A CViSB collaboration recently published their findings on an important Ebola relapse case in the Democratic Republic of Congo. A 25-year-old man who had been vaccinated against Ebola in December of 2018 fell ill with the disease six months later. He received experimental treatments for Ebola and was released from the hospital on June 29th, 2019. Unfortunately, the illness returned in November, and the patient unknowingly transmitted Ebola to others with whom he had been in contact. He succumbed to Ebola one year after receiving the vaccine.
“It is very rare for someone to have Ebola twice—in fact, aside from two cases of partial relapse in repatriated Western health care workers, this has not been observed and has never led to onward transmission of the virus before,” says Matthias Pauthner, PhD, a former post-doctoral researcher at Scripps Research who was part of the research team. “What’s more common, although still very rare, is that some survivors may harbor the virus in their body and infect others after they recovered, which we’ve seen in a few instances. This case report provides an unfortunate proof-of-principle that Ebola survivors themselves, albeit in very rare instances, may indeed relapse and transmit the virus.”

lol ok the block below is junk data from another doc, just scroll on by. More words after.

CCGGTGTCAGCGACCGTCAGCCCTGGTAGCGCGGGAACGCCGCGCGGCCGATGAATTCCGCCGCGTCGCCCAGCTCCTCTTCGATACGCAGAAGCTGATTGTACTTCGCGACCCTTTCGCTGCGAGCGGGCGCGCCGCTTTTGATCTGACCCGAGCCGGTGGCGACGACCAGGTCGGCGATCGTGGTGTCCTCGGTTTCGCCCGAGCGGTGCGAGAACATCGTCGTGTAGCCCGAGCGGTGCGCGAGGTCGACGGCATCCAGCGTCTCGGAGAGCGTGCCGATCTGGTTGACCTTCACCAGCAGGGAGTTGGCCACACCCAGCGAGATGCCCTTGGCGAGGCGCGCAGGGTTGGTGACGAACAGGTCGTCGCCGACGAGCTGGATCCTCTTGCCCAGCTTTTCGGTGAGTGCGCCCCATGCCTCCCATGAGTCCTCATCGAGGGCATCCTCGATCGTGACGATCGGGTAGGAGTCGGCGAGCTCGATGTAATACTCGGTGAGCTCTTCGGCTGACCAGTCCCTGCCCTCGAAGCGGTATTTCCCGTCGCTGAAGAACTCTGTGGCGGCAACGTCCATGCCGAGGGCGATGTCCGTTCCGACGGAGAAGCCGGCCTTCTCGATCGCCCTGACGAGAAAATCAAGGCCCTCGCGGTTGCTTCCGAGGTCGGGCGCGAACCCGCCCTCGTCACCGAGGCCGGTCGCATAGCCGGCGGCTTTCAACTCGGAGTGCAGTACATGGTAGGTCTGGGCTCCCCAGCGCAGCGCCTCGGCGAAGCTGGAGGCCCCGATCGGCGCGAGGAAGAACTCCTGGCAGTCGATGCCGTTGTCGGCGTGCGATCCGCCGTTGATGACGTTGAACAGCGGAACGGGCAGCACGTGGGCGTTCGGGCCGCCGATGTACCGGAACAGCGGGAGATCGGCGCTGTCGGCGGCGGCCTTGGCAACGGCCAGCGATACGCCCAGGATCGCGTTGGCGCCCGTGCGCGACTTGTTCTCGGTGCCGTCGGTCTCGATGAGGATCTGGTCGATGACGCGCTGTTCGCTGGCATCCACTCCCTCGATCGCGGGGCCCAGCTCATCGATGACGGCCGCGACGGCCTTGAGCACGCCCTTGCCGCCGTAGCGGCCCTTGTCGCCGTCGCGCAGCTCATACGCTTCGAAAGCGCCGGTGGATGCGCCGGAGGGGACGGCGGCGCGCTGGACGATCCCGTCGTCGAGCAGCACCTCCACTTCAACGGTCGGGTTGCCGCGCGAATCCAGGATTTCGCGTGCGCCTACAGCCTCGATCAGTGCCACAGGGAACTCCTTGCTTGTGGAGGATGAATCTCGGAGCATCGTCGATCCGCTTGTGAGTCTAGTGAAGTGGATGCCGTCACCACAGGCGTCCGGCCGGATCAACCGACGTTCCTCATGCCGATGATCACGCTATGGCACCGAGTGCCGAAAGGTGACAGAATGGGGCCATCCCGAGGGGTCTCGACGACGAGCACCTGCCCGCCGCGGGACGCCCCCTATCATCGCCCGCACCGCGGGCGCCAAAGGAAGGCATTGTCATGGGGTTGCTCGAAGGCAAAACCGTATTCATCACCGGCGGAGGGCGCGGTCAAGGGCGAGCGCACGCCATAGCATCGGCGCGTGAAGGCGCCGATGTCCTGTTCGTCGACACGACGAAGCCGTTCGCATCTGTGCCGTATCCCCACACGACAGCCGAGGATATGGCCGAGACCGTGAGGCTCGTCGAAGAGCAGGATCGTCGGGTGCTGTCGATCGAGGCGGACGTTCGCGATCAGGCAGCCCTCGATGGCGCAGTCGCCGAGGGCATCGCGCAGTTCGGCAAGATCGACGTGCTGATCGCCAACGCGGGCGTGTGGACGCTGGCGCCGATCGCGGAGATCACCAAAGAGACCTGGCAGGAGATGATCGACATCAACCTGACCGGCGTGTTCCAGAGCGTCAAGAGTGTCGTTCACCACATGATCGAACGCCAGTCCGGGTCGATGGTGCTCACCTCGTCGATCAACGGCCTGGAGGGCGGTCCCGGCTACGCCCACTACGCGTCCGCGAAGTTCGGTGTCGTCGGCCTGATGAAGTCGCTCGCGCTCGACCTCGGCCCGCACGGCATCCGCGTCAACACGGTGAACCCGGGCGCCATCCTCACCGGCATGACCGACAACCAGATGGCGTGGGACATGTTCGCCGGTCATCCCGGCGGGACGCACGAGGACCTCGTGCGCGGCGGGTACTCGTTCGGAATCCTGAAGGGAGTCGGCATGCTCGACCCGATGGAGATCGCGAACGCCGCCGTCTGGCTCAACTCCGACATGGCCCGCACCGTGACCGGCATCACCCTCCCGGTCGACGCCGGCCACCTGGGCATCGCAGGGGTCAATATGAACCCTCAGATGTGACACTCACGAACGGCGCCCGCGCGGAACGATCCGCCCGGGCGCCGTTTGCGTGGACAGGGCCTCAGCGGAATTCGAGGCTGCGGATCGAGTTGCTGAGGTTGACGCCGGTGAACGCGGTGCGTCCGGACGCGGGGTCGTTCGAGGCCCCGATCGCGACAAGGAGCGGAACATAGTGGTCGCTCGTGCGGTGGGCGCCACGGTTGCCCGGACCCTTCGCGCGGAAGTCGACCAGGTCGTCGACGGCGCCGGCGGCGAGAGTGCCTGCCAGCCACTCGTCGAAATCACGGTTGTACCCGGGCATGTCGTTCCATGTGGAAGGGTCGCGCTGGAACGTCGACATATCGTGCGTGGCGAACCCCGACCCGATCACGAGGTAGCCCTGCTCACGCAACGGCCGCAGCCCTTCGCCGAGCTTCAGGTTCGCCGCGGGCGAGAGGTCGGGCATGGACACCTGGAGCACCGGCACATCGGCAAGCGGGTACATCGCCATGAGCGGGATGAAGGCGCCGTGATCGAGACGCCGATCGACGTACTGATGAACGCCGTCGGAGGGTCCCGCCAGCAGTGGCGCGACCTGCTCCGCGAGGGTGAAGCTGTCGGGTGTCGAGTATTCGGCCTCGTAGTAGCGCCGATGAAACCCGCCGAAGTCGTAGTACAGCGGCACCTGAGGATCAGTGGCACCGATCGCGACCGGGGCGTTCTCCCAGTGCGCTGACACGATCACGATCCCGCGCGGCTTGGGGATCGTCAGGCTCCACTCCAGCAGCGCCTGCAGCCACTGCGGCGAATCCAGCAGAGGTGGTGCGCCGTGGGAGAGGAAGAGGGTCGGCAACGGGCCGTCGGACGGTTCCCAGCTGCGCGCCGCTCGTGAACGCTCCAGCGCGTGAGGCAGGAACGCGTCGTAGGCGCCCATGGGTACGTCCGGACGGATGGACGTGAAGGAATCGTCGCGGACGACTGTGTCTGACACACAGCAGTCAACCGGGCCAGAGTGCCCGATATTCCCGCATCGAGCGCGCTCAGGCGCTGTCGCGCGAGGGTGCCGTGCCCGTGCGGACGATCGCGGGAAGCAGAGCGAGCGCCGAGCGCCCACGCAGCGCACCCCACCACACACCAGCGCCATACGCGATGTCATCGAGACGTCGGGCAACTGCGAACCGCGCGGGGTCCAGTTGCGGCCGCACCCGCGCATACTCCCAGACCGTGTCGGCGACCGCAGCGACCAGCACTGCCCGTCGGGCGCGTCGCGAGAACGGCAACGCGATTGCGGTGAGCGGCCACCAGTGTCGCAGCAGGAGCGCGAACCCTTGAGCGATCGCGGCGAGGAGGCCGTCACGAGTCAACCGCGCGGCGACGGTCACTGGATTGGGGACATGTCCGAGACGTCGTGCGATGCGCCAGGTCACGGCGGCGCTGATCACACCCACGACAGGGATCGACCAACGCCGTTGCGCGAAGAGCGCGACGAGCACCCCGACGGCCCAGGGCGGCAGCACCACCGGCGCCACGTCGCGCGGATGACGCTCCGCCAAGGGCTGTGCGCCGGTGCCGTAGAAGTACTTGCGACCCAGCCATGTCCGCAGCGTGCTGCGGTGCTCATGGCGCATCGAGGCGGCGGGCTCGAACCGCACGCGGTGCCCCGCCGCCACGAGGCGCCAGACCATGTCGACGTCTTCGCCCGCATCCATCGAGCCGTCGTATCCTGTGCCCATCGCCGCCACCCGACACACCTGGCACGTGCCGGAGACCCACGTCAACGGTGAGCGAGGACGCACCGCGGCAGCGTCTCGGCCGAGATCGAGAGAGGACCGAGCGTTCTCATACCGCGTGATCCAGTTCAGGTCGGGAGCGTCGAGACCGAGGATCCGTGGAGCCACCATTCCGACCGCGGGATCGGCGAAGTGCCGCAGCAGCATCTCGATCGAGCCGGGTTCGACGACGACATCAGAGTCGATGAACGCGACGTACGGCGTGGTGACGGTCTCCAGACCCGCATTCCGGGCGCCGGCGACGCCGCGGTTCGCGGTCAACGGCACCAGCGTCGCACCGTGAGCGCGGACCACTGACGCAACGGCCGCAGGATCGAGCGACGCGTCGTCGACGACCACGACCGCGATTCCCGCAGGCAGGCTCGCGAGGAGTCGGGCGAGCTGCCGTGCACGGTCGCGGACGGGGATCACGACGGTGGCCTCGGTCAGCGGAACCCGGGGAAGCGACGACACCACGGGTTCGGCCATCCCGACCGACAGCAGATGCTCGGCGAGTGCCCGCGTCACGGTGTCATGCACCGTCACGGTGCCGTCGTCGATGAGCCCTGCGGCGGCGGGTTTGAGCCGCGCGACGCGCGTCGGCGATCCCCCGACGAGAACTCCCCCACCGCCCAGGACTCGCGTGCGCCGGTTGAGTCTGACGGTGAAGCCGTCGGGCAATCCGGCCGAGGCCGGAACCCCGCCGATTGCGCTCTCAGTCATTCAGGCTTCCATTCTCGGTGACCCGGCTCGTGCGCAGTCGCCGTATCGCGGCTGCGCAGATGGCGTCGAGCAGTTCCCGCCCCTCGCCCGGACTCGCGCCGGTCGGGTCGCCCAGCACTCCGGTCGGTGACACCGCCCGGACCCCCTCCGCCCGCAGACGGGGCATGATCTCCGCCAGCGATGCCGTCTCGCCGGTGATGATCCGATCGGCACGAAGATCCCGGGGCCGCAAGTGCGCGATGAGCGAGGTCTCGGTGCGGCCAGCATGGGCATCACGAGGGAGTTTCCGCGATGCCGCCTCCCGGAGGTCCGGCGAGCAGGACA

Researchers from CViSB, together with scientists at the Democratic Republic of Congo’s national medical research organization Institut National de Recherche Biomédicale, the University of Nebraska Medical Center in Omaha, and teams from multiple other institutes around the world used a combination of genomics, epidemiology, and computational analysis to investigate the case. They recently documented their findings on how this could have occurred and what it means for other infected individuals in a recently published article appearing in the New England Journal of Medicine.